Great story, Beth. Now that the simulation is finished, is there a feeling that they would still need to build a physical prototype, or can they go straight to building the first system? I know many people in the auto industry who do both: They use simulation to study it, then build a better physical prototype.
There are obviously strong arguments on both sides. That was partly why Dassault Systems liked the project, according to the person I spoke to there. Given that there were environmental considerations both for and against Mougin's vision, they felt it was a perfect candidate to exploit 3D simulation to see whether or not the concept was even feasible.
Interesting idea. If you can afford to try it, go for it. I wonder what the environmentalists are going say. Dragging big "ice cubes" out of the polar regions might speed up "global warming" though....
Agreed 100% Loring. I'm not sure whether the simulation effort does more to prove out the power of Dassault's virtual prototyping suite, including CATIA, as you well note, or the potential of Mougin's vision. In either case, it makes for an interesting story, especially when you get the first-hand glimpse of what's possible in the virtual 3D world.
Dassault was an interesting choice for a company that could implement this kind of project. Still, I'm always a bit skeptical of large-scale geo-engineering projects for solving various global-warming, carbon-capture, water-transport issues, as they often fall victim to the old Law of Unintended Consequences! Still, a worthy demonstration for the power of CATIA.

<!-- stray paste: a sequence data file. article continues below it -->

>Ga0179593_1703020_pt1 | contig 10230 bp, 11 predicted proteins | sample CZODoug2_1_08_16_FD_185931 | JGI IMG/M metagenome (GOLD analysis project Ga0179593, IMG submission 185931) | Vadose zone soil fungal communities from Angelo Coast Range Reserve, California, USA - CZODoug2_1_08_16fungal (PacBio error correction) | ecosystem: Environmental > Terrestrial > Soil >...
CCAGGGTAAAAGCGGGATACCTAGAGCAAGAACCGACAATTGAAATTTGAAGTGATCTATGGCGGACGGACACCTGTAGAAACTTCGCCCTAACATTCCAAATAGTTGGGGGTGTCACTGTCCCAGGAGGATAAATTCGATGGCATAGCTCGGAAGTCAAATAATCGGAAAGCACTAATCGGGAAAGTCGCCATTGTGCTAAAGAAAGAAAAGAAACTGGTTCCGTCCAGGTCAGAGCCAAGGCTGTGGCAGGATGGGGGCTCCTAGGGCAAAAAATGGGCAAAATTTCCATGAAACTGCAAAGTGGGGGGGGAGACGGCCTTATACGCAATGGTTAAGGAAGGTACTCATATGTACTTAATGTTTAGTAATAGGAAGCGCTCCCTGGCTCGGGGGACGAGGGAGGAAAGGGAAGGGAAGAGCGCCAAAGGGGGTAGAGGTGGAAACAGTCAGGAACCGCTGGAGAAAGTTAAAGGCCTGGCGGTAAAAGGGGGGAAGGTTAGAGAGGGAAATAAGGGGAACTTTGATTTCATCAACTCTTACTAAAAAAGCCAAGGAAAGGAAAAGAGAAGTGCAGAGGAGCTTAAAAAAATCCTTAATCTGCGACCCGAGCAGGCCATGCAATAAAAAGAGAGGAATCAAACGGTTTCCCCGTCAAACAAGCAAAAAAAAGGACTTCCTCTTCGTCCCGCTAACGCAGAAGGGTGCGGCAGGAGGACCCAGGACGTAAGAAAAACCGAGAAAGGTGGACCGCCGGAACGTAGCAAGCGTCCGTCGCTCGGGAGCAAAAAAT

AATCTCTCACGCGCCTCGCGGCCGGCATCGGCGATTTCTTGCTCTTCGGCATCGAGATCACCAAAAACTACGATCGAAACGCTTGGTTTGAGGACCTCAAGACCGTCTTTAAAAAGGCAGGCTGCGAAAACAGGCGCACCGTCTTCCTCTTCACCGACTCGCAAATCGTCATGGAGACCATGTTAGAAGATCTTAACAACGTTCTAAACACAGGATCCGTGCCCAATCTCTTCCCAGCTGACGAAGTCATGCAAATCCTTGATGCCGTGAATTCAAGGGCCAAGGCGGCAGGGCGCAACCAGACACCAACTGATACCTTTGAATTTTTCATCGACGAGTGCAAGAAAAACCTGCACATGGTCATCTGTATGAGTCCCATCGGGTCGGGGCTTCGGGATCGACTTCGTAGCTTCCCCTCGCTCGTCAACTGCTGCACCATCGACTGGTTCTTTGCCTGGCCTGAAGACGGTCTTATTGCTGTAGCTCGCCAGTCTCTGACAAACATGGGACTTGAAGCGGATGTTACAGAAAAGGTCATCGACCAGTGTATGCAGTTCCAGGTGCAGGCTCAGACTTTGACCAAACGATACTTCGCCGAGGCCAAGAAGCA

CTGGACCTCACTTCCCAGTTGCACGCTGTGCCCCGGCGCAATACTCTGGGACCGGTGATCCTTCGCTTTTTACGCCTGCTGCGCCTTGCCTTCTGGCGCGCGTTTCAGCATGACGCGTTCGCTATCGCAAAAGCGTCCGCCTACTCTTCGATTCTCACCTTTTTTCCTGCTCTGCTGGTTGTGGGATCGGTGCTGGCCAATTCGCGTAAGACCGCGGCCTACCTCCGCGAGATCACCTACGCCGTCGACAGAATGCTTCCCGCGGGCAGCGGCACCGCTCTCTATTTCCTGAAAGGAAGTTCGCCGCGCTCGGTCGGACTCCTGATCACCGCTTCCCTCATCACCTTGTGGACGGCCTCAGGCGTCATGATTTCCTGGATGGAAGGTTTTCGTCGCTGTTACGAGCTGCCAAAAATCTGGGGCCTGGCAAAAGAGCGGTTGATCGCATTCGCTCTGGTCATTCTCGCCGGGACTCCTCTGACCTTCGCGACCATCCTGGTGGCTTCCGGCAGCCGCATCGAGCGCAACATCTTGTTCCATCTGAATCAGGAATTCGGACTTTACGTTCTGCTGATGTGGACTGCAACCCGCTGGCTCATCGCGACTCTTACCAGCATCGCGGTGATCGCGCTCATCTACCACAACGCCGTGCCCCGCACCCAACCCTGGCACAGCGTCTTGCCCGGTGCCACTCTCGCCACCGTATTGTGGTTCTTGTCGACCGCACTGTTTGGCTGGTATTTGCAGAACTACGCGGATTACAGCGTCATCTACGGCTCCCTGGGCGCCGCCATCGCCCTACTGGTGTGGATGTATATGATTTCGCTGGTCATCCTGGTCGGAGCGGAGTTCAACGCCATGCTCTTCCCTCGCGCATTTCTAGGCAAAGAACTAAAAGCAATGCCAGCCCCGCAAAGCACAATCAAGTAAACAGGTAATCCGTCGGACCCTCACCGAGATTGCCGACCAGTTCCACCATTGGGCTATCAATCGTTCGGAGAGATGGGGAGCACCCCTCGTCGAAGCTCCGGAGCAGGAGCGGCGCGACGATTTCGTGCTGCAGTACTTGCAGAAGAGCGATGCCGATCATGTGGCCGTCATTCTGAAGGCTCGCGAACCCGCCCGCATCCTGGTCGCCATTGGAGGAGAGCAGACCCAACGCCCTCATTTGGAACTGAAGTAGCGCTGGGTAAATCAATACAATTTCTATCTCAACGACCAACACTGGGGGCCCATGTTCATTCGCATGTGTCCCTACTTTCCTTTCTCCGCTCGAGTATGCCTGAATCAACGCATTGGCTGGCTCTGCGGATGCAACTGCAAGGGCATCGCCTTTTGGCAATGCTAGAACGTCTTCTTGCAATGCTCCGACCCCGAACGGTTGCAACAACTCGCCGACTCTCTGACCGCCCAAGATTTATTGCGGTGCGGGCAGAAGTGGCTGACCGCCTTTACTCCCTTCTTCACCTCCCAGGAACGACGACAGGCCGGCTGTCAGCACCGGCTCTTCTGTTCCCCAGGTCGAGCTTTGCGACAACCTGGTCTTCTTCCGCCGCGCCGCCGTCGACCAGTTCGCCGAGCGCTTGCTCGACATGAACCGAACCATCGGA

Using wireless chips and accessories, engineers can now extract data from the unlikeliest of places -- pumps, motors, bridges, conveyors, refineries, cooling towers, parking garages, down-hole drills and just about anything else that can benefit from monitoring.
With strong marketplace demand for qualified engineers across the board that currently outstrips the available supply, there may never be a better time for engineers and project managers to advance their careers and salaries. Whether those moves are successful in the short-term and long-term is likely to depend on how the transition from one job to the next is handled.
Focus on Fundamentals consists of 45-minute on-line classes that cover a host of technologies. You learn without leaving the comfort of your desk. All classes are taught by subject-matter experts and all are archived. So if you can't attend live, attend at your convenience.